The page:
May it be so. 

May we prepare together to face the personal, social, economic, political and natural crises that are coming. May we come to understand resilience as a quality or attribute that can be practiced and built, and as an inevitable dimension of the human experience. That understanding, that building, cannot come a moment too soon.

Anne-Marie Slaughter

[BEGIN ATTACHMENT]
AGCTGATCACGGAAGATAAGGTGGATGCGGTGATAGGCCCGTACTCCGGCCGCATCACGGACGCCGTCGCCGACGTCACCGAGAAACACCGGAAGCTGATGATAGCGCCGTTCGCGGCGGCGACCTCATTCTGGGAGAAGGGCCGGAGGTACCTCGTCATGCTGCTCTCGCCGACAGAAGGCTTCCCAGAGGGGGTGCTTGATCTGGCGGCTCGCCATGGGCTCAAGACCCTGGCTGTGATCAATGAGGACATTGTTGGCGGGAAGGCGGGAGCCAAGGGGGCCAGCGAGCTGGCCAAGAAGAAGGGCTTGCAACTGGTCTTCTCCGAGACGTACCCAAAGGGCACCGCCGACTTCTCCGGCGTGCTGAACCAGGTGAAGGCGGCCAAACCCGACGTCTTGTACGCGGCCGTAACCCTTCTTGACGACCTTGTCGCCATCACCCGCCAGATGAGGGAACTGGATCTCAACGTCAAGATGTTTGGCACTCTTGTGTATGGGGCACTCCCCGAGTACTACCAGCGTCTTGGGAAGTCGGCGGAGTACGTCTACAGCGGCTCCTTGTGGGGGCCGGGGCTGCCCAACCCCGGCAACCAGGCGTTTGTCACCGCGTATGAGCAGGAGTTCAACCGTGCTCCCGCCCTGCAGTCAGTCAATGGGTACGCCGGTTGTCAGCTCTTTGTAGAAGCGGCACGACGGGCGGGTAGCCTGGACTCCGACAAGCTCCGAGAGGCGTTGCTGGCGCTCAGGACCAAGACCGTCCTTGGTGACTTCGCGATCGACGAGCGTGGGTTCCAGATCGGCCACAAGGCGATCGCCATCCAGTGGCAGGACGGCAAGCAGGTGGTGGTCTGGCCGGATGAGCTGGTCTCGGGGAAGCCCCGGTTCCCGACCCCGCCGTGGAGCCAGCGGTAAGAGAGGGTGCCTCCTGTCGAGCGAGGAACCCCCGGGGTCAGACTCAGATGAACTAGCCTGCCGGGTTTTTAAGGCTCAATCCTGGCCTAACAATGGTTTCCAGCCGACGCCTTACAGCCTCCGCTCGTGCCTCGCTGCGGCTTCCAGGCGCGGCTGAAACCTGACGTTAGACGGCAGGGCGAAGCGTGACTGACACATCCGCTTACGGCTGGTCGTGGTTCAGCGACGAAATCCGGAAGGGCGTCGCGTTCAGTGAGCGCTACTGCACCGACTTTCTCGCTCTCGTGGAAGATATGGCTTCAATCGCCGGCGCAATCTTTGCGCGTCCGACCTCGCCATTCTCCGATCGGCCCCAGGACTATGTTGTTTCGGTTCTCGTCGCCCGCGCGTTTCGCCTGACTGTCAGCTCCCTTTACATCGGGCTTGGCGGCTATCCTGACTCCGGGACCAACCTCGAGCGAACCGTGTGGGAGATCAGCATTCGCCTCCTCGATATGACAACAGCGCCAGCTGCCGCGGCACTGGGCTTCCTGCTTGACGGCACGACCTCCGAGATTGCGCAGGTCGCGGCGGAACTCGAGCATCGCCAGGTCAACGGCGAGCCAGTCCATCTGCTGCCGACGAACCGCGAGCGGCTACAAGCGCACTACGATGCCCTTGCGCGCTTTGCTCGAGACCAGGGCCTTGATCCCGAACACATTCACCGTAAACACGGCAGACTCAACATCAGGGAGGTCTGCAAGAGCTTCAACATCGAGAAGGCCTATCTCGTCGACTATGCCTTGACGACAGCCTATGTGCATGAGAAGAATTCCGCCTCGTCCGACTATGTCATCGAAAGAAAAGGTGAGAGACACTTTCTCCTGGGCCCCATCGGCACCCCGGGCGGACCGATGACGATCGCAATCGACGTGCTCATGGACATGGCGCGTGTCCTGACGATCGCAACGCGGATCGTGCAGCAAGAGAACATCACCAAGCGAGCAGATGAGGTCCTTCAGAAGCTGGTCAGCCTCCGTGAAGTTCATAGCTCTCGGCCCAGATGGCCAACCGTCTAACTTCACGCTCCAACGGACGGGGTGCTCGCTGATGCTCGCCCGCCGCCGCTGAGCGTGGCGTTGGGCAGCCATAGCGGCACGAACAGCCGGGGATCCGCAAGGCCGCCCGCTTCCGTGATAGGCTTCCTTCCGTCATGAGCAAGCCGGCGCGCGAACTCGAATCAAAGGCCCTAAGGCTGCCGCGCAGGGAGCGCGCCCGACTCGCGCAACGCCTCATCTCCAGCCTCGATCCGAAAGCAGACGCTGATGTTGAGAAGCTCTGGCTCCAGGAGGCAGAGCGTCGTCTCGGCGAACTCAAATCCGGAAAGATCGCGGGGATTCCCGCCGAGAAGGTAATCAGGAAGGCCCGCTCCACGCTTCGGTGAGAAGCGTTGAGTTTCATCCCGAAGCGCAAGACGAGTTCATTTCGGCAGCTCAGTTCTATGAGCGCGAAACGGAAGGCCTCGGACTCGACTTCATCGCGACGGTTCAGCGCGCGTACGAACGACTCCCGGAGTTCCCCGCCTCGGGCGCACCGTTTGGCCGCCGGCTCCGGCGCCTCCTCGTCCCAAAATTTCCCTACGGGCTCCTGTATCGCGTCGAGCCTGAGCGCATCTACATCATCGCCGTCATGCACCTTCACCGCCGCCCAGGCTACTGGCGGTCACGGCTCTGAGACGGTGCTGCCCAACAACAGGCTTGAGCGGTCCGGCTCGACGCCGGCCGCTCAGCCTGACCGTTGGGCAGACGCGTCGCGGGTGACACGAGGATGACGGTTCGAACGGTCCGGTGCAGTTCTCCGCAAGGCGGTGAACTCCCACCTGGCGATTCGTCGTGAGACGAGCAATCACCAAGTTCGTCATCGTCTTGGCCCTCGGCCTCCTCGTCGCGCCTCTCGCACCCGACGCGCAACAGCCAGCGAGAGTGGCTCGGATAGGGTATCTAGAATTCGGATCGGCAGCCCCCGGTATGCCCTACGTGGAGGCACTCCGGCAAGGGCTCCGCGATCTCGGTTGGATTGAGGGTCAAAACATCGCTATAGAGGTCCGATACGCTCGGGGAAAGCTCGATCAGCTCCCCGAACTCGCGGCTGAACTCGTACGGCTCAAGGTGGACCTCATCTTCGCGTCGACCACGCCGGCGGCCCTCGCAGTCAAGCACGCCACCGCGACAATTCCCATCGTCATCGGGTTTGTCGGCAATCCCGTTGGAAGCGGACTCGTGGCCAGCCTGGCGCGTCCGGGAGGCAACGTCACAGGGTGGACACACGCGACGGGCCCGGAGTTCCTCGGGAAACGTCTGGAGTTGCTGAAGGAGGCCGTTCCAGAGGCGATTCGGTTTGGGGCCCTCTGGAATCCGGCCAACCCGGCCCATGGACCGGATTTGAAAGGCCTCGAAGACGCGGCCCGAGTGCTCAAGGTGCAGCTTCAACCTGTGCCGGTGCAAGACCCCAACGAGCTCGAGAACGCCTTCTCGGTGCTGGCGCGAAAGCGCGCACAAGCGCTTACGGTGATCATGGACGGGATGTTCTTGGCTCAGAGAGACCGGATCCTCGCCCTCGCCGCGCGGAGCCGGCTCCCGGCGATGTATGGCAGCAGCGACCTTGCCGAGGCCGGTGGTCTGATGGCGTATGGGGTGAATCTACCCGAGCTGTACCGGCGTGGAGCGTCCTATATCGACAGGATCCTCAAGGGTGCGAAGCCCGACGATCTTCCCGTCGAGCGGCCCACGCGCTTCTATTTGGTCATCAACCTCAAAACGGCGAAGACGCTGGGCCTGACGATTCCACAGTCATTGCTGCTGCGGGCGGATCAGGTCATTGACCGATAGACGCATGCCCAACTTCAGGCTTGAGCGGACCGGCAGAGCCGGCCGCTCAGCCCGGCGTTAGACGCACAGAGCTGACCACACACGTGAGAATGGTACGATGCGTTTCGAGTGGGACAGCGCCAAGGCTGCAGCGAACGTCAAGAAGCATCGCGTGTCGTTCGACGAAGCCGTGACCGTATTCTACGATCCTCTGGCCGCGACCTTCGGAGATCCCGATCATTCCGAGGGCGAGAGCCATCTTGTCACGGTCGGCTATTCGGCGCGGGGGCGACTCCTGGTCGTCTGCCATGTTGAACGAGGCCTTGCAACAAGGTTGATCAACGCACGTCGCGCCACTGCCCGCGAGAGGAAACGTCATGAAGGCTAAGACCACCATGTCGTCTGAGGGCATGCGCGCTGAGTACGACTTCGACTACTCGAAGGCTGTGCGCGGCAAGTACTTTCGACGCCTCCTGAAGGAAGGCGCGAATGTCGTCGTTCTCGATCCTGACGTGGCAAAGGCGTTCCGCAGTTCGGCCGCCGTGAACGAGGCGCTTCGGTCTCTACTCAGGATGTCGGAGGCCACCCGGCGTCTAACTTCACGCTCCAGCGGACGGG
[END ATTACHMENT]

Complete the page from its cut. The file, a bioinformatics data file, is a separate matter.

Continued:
Anne-Marie Slaughter is CEO of New America and the Bert G. Kerstetter ’66 University Professor Emerita of Politics & International Affairs at Princeton University. From 2009-2011 she served as director of Policy Planning for the US State Department, the first woman to do so. Prior to government, Dr. Slaughter was Dean of Princeton’s Woodrow Wilson School of Public & International Affairs from 2002–2009 and the J. Sinclair Armstrong Professor of International, Foreign, & Comparative Law at Harvard Law School from 1994-2002. She has written or edited seven books including “The Chessboard and the Web: Strategies of Connection in a Networked World” and “Unfinished Business: Women Men Work Family”, and is a frequent contributor to a number of publications including The Atlantic and Financial Times. In 2012 she published “Why Women Still Can’t Have It All” in The Atlantic, which became one of the most read articles in The Atlantic’s history and helped renew national debate on continued obstacles to full gender equality.